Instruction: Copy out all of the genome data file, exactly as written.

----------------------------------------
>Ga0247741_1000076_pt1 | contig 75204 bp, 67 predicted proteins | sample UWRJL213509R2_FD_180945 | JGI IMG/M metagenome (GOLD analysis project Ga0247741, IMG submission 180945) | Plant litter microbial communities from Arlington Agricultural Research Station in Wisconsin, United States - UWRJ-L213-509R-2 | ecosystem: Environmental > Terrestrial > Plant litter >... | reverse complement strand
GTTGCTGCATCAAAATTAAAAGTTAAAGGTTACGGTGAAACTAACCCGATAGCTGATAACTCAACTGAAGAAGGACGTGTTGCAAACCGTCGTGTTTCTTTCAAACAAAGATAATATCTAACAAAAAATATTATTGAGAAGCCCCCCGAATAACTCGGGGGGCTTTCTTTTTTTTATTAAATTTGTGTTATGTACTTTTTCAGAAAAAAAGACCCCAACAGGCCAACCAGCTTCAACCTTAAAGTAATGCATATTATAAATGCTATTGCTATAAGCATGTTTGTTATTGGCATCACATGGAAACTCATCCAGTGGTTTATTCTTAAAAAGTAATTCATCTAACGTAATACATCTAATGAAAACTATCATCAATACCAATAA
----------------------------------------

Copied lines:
>Ga0247741_1000076_pt1 | contig 75204 bp, 67 predicted proteins | sample UWRJL213509R2_FD_180945 | JGI IMG/M metagenome (GOLD analysis project Ga0247741, IMG submission 180945) | Plant litter microbial communities from Arlington Agricultural Research Station in Wisconsin, United States - UWRJ-L213-509R-2 | ecosystem: Environmental > Terrestrial > Plant litter >... | reverse complement strand
GTTGCTGCATCAAAATTAAAAGTTAAAGGTTACGGTGAAACTAACCCGATAGCTGATAACTCAACTGAAGAAGGACGTGTTGCAAACCGTCGTGTTTCTTTCAAACAAAGATAATATCTAACAAAAAATATTATTGAGAAGCCCCCCGAATAACTCGGGGGGCTTTCTTTTTTTTATTAAATTTGTGTTATGTACTTTTTCAGAAAAAAAGACCCCAACAGGCCAACCAGCTTCAACCTTAAAGTAATGCATATTATAAATGCTATTGCTATAAGCATGTTTGTTATTGGCATCACATGGAAACTCATCCAGTGGTTTATTCTTAAAAAGTAATTCATCTAACGTAATACATCTAATGAAAACTATCATCAATACCAATAA